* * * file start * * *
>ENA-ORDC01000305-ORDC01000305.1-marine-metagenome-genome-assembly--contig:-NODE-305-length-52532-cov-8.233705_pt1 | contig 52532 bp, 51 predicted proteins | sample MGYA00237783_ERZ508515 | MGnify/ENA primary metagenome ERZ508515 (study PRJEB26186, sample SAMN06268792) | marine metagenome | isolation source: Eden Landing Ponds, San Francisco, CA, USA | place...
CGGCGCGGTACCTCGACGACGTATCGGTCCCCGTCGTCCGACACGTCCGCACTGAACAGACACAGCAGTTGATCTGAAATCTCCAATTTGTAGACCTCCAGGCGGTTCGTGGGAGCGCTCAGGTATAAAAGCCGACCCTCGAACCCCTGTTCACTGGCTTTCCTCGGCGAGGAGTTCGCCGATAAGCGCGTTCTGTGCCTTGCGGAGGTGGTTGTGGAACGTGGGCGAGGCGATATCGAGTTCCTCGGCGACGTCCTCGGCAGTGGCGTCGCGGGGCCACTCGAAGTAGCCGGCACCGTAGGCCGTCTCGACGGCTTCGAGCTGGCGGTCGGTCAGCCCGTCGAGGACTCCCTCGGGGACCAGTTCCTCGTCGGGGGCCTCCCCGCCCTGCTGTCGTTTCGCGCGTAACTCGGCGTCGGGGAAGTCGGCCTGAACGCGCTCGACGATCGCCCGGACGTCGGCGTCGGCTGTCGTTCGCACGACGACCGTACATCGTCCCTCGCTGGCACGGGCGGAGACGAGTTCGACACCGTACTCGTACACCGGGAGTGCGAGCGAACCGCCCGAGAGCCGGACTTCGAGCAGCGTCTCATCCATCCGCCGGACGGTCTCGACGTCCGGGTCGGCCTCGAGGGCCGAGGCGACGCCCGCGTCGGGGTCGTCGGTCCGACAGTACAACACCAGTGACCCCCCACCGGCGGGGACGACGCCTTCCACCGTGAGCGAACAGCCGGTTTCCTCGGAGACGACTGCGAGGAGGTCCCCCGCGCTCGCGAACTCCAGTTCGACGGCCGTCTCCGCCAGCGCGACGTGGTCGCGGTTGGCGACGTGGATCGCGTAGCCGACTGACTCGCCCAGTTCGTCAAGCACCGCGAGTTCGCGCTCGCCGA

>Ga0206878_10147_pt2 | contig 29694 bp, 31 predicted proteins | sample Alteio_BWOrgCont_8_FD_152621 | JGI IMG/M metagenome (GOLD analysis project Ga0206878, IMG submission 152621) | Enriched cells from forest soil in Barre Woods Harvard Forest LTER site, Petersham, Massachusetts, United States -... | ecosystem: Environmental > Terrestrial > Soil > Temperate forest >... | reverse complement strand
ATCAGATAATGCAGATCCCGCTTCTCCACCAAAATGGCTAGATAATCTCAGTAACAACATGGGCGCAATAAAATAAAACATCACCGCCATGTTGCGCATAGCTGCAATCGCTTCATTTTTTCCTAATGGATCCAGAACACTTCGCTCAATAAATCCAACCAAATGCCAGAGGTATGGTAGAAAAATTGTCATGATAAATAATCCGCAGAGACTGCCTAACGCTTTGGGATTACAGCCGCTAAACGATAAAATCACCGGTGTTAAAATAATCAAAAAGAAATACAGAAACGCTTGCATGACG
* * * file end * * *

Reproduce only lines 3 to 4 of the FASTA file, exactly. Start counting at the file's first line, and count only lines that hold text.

>Ga0206878_10147_pt2 | contig 29694 bp, 31 predicted proteins | sample Alteio_BWOrgCont_8_FD_152621 | JGI IMG/M metagenome (GOLD analysis project Ga0206878, IMG submission 152621) | Enriched cells from forest soil in Barre Woods Harvard Forest LTER site, Petersham, Massachusetts, United States -... | ecosystem: Environmental > Terrestrial > Soil > Temperate forest >... | reverse complement strand
ATCAGATAATGCAGATCCCGCTTCTCCACCAAAATGGCTAGATAATCTCAGTAACAACATGGGCGCAATAAAATAAAACATCACCGCCATGTTGCGCATAGCTGCAATCGCTTCATTTTTTCCTAATGGATCCAGAACACTTCGCTCAATAAATCCAACCAAATGCCAGAGGTATGGTAGAAAAATTGTCATGATAAATAATCCGCAGAGACTGCCTAACGCTTTGGGATTACAGCCGCTAAACGATAAAATCACCGGTGTTAAAATAATCAAAAAGAAATACAGAAACGCTTGCATGACG